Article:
Several poems ring changes like these on repeated parallel phrases. Throughout The Turning, Chernoff allows a kaleidoscopic array of historical and literary references to have a disorderly but pointed conversation, both professorial and personal. Her use of contemporary references and current events lends urgency. In a poem written for the third anniversary of the war in Iraq, she asks:

how to make a poem
out of so many terrible facts
how to re-embed sympathy and truth.

This won’t happen if we retreat into political buzzwords or high-toned aesthetic theories. Chernoff cites Emerson acknowledging that reading can easily become a substitute for living. She warns that “read as parable/ history vanishes,” and, later in the poem, “silence will out.” For the last decade of his life, Emerson slowly lost his memory, and Chernoff associates this fact with a kind of American cultural dementia. Though Emerson forgot his own words, he knew that what he said remains said: “Nothing will remain / without being spoken.” Yet, by a kind of “double logic of narrative,” Chernoff also says of Virginia Woolf, “for all she remembered more was forgotten // until the narration // closed its eyes.” In Chernoff’s universe, as well as Emerson’s, paradoxes exist as energy sources to tap into rather than walls to bang your head against.

Both Chernoff and Collins explore the slippery terrain between dementia and remembering, and they navigate the counterclaims of history and art, using puppets, pie, god, and religious imagery as props. Chernoff’s sense of history and art has an adult solidity to it, even as she removes it from its godlike chronological and narrative throne. In a standout piece, “Scenes From Ordinary Life,” Chernoff imagines a oddly touching puppet show starring two intellectual giants of the 20th century, Hannah Arendt and Martin Heidegger. By contrast, Collins’s efforts to stop time are more those of a child playing alone in her sandbox. Since Chernoff is not limited to depicting a consistent persona, she doesn’t gesture as wildly as Collins, but relentlessly re-imagines and deconstructs the master narratives of history and literature without neglecting the private transformations of art. She searches for the paradoxical hope that the blank page can serve as the stage for an adequate and effective response to “the contingent world.”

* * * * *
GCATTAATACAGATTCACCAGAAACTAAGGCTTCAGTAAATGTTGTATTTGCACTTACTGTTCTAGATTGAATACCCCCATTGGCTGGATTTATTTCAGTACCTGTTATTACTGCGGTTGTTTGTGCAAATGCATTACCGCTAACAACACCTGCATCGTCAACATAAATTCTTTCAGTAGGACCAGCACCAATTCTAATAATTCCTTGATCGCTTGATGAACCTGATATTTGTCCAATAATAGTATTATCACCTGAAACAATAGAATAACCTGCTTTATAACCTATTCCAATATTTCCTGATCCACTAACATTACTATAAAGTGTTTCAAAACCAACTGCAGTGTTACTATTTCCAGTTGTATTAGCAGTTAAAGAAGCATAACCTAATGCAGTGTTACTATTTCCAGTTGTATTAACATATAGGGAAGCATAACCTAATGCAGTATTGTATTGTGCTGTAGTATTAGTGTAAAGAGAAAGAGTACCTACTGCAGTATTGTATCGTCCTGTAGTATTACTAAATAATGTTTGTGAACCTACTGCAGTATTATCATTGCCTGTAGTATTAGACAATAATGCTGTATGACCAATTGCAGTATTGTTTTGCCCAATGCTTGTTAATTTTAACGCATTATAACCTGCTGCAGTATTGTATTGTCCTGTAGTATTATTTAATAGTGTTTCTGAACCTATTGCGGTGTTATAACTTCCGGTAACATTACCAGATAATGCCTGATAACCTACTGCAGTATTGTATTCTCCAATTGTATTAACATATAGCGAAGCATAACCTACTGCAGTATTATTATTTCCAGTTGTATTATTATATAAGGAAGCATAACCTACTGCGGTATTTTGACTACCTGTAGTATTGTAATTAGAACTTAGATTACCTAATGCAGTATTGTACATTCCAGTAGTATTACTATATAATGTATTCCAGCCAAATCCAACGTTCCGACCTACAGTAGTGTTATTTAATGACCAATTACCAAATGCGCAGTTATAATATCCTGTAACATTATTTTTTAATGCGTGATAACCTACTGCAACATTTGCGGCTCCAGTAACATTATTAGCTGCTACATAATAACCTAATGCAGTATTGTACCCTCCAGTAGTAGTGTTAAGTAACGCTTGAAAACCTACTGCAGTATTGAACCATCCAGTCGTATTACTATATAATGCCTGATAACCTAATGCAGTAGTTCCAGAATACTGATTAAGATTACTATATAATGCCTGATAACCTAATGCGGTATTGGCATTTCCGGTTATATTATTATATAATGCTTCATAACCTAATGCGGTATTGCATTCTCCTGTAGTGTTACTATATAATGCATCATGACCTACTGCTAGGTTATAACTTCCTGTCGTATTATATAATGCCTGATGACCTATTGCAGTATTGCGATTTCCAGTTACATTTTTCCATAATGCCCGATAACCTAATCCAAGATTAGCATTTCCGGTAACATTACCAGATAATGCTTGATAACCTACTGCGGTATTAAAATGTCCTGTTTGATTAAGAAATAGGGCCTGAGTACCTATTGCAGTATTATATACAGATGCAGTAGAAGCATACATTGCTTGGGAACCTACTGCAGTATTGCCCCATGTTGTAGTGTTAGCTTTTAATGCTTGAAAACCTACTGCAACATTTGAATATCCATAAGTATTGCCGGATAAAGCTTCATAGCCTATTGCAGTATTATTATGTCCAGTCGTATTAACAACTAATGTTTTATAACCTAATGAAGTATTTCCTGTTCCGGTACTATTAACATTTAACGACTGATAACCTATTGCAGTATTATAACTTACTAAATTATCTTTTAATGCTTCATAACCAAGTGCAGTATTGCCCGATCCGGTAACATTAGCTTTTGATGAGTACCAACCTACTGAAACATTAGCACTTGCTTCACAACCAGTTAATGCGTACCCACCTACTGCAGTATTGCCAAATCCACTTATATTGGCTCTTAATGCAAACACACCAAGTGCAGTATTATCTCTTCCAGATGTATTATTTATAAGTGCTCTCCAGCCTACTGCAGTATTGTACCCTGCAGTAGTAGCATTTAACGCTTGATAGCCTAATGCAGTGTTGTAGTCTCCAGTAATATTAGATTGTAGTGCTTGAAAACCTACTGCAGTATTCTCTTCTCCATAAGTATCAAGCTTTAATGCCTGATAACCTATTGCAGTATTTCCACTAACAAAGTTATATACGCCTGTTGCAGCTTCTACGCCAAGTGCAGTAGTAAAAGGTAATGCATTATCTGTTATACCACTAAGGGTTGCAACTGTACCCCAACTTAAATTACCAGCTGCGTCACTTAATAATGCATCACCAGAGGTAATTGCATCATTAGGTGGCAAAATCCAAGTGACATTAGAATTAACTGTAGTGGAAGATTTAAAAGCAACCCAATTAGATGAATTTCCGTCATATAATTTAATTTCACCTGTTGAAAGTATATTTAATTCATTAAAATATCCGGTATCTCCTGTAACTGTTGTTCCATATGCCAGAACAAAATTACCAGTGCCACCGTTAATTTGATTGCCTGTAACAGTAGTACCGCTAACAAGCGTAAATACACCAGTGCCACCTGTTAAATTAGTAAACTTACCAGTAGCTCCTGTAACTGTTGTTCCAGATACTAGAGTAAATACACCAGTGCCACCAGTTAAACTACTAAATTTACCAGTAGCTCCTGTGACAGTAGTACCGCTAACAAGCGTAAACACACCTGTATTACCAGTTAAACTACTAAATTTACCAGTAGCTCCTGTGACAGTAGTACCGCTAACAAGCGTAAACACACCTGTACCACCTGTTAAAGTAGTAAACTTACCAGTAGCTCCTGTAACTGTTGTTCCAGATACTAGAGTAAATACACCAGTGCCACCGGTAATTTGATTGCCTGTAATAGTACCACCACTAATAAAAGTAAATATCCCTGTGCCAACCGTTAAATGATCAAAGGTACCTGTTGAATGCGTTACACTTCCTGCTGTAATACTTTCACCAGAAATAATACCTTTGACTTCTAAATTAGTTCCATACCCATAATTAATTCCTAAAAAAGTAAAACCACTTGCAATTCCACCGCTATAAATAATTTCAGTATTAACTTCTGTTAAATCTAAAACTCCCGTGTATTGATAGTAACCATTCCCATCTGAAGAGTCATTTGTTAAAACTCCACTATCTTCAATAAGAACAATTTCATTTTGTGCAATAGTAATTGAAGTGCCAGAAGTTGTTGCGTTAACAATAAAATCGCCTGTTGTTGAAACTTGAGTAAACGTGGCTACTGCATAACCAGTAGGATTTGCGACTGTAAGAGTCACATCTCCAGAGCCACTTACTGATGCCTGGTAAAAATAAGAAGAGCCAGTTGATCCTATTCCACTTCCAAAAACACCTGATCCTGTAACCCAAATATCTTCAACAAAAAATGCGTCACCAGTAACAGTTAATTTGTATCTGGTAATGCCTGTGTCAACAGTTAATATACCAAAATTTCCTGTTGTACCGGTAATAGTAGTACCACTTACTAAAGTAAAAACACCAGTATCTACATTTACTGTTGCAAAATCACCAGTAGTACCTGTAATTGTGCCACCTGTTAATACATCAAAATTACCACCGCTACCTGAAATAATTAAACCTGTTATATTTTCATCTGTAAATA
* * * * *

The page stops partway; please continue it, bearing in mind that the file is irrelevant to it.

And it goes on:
Though I greatly prefer the adult solidity of Chernoff’s historical and literary references, I’m willing to admit that Collins takes more risks and mines deeper territory. But talk is cheap. Let’s set up a poetic smackdown to decide! I’ll make up a Maxine Chernoff poem by taking food-related snippets from unrelated poems, and Arda Collins will get a chance to respond:

She spoke of taking pains to
be a good host. But what do cyborgs eat?
she asked the panel on Non-food Cuisine.

the surrogate ate the frozen peas
frozen. Heat makes us human

the history of dementia
recorded by Solon
(5000 BC)
(they die of starvation)

Emerson asking
“Mr. _______,
what is pie for?”

She was able to pry it out:
it was a frozen slug.

She held a big box of pastries in her hands.
“Put this on,” she said.

She brought preference to history.

From one little room an everywhere

And now for Arda Collins. To make it a fair fight, I won’t even bring in the untouched microwave. Since I’m getting ready to hightail it out of Dodge, I’ll call it a draw and leave the scoring up to you:

The components of your dinner are waiting for you downstairs.

There is something in the freezer
marked “vanilla.” I tasted it.
It was like ice cream, or like whipped cream.
But I became suddenly afraid
that it wasn’t food, but poison
for the garden.

I’m coming up the street
in the middle of the day,
coming somewhere
with a can of food
and a kitchen in my heart
the heart
can love anything,
cannot love anything.

You have a heat source in your chest,
and an electric space heater for office use only.

You ask god if god
is hungry, and god is. You ask god
what you should do
for dinner and god reminds you
that you have turkey burgers
in the freezer, and some broccoli. You’ll
go take the burgers out
and separate them with a knife.
They’ll be slippery and frozen, and
you’ll think of driving on
an icy road; and then
you’ll put them in foil under
the broiler and start the water
for the broccoli, and take out
a plate for yourself, and get
the salt and pepper, and by
that time god will have left.